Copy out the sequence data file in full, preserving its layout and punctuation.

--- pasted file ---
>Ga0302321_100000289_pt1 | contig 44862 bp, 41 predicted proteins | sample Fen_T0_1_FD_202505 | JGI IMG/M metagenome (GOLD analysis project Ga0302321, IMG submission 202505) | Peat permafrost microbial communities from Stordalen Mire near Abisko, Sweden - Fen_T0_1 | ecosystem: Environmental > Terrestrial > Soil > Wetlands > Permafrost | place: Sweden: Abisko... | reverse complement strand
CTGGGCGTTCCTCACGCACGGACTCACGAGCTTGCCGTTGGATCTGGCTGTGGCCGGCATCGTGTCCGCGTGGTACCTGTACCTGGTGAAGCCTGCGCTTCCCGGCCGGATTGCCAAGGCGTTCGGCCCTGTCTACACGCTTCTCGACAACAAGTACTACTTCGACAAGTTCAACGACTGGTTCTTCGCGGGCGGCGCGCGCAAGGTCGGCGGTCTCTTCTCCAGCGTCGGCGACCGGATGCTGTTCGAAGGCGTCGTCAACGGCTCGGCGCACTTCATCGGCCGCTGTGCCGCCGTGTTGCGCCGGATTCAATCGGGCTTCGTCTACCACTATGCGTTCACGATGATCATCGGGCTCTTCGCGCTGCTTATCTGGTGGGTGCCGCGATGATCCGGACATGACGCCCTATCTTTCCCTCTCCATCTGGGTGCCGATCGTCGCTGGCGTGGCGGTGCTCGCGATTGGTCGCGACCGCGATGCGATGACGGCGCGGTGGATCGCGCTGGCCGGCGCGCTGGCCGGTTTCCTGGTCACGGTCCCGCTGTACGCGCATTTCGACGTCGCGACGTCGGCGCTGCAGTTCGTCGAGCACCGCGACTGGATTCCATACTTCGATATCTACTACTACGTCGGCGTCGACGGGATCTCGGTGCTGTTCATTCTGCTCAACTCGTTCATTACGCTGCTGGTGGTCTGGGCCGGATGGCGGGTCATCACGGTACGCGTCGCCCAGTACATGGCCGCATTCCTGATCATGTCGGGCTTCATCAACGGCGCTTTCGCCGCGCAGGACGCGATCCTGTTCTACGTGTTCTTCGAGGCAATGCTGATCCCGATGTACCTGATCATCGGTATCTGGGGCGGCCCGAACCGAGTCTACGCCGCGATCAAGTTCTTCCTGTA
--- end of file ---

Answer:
>Ga0302321_100000289_pt1 | contig 44862 bp, 41 predicted proteins | sample Fen_T0_1_FD_202505 | JGI IMG/M metagenome (GOLD analysis project Ga0302321, IMG submission 202505) | Peat permafrost microbial communities from Stordalen Mire near Abisko, Sweden - Fen_T0_1 | ecosystem: Environmental > Terrestrial > Soil > Wetlands > Permafrost | place: Sweden: Abisko... | reverse complement strand
CTGGGCGTTCCTCACGCACGGACTCACGAGCTTGCCGTTGGATCTGGCTGTGGCCGGCATCGTGTCCGCGTGGTACCTGTACCTGGTGAAGCCTGCGCTTCCCGGCCGGATTGCCAAGGCGTTCGGCCCTGTCTACACGCTTCTCGACAACAAGTACTACTTCGACAAGTTCAACGACTGGTTCTTCGCGGGCGGCGCGCGCAAGGTCGGCGGTCTCTTCTCCAGCGTCGGCGACCGGATGCTGTTCGAAGGCGTCGTCAACGGCTCGGCGCACTTCATCGGCCGCTGTGCCGCCGTGTTGCGCCGGATTCAATCGGGCTTCGTCTACCACTATGCGTTCACGATGATCATCGGGCTCTTCGCGCTGCTTATCTGGTGGGTGCCGCGATGATCCGGACATGACGCCCTATCTTTCCCTCTCCATCTGGGTGCCGATCGTCGCTGGCGTGGCGGTGCTCGCGATTGGTCGCGACCGCGATGCGATGACGGCGCGGTGGATCGCGCTGGCCGGCGCGCTGGCCGGTTTCCTGGTCACGGTCCCGCTGTACGCGCATTTCGACGTCGCGACGTCGGCGCTGCAGTTCGTCGAGCACCGCGACTGGATTCCATACTTCGATATCTACTACTACGTCGGCGTCGACGGGATCTCGGTGCTGTTCATTCTGCTCAACTCGTTCATTACGCTGCTGGTGGTCTGGGCCGGATGGCGGGTCATCACGGTACGCGTCGCCCAGTACATGGCCGCATTCCTGATCATGTCGGGCTTCATCAACGGCGCTTTCGCCGCGCAGGACGCGATCCTGTTCTACGTGTTCTTCGAGGCAATGCTGATCCCGATGTACCTGATCATCGGTATCTGGGGCGGCCCGAACCGAGTCTACGCCGCGATCAAGTTCTTCCTGTA